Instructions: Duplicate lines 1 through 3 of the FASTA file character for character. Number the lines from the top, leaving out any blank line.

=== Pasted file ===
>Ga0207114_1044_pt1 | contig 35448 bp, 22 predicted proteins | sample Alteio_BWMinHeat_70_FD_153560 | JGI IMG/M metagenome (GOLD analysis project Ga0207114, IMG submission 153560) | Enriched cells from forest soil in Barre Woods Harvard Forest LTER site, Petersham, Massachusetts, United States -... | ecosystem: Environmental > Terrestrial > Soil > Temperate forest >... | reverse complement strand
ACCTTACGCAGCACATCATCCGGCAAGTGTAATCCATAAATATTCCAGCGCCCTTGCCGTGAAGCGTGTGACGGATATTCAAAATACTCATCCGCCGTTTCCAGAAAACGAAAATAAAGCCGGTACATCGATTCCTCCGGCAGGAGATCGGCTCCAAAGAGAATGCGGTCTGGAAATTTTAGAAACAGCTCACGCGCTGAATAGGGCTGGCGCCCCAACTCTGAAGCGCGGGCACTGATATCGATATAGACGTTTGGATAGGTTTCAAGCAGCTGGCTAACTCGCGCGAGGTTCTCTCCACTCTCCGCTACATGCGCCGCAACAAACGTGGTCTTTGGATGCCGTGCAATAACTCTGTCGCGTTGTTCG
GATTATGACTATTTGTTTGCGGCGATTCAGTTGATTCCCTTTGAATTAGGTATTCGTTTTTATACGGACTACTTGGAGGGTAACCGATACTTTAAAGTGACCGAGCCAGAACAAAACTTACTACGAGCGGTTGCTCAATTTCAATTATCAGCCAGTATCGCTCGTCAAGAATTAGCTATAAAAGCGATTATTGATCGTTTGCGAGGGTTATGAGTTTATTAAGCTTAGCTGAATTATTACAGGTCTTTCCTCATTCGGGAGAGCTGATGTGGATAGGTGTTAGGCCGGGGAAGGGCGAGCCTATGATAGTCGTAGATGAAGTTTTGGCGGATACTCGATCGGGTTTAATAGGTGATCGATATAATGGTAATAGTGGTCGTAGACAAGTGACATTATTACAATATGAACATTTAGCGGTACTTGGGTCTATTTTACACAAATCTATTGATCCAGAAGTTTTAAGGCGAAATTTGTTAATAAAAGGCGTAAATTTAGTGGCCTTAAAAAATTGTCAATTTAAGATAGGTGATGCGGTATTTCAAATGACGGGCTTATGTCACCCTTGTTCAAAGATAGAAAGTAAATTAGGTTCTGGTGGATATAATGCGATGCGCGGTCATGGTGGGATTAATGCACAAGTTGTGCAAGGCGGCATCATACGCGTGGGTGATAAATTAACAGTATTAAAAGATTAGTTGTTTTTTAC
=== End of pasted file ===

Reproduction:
>Ga0207114_1044_pt1 | contig 35448 bp, 22 predicted proteins | sample Alteio_BWMinHeat_70_FD_153560 | JGI IMG/M metagenome (GOLD analysis project Ga0207114, IMG submission 153560) | Enriched cells from forest soil in Barre Woods Harvard Forest LTER site, Petersham, Massachusetts, United States -... | ecosystem: Environmental > Terrestrial > Soil > Temperate forest >... | reverse complement strand
ACCTTACGCAGCACATCATCCGGCAAGTGTAATCCATAAATATTCCAGCGCCCTTGCCGTGAAGCGTGTGACGGATATTCAAAATACTCATCCGCCGTTTCCAGAAAACGAAAATAAAGCCGGTACATCGATTCCTCCGGCAGGAGATCGGCTCCAAAGAGAATGCGGTCTGGAAATTTTAGAAACAGCTCACGCGCTGAATAGGGCTGGCGCCCCAACTCTGAAGCGCGGGCACTGATATCGATATAGACGTTTGGATAGGTTTCAAGCAGCTGGCTAACTCGCGCGAGGTTCTCTCCACTCTCCGCTACATGCGCCGCAACAAACGTGGTCTTTGGATGCCGTGCAATAACTCTGTCGCGTTGTTCG
GATTATGACTATTTGTTTGCGGCGATTCAGTTGATTCCCTTTGAATTAGGTATTCGTTTTTATACGGACTACTTGGAGGGTAACCGATACTTTAAAGTGACCGAGCCAGAACAAAACTTACTACGAGCGGTTGCTCAATTTCAATTATCAGCCAGTATCGCTCGTCAAGAATTAGCTATAAAAGCGATTATTGATCGTTTGCGAGGGTTATGAGTTTATTAAGCTTAGCTGAATTATTACAGGTCTTTCCTCATTCGGGAGAGCTGATGTGGATAGGTGTTAGGCCGGGGAAGGGCGAGCCTATGATAGTCGTAGATGAAGTTTTGGCGGATACTCGATCGGGTTTAATAGGTGATCGATATAATGGTAATAGTGGTCGTAGACAAGTGACATTATTACAATATGAACATTTAGCGGTACTTGGGTCTATTTTACACAAATCTATTGATCCAGAAGTTTTAAGGCGAAATTTGTTAATAAAAGGCGTAAATTTAGTGGCCTTAAAAAATTGTCAATTTAAGATAGGTGATGCGGTATTTCAAATGACGGGCTTATGTCACCCTTGTTCAAAGATAGAAAGTAAATTAGGTTCTGGTGGATATAATGCGATGCGCGGTCATGGTGGGATTAATGCACAAGTTGTGCAAGGCGGCATCATACGCGTGGGTGATAAATTAACAGTATTAAAAGATTAGTTGTTTTTTAC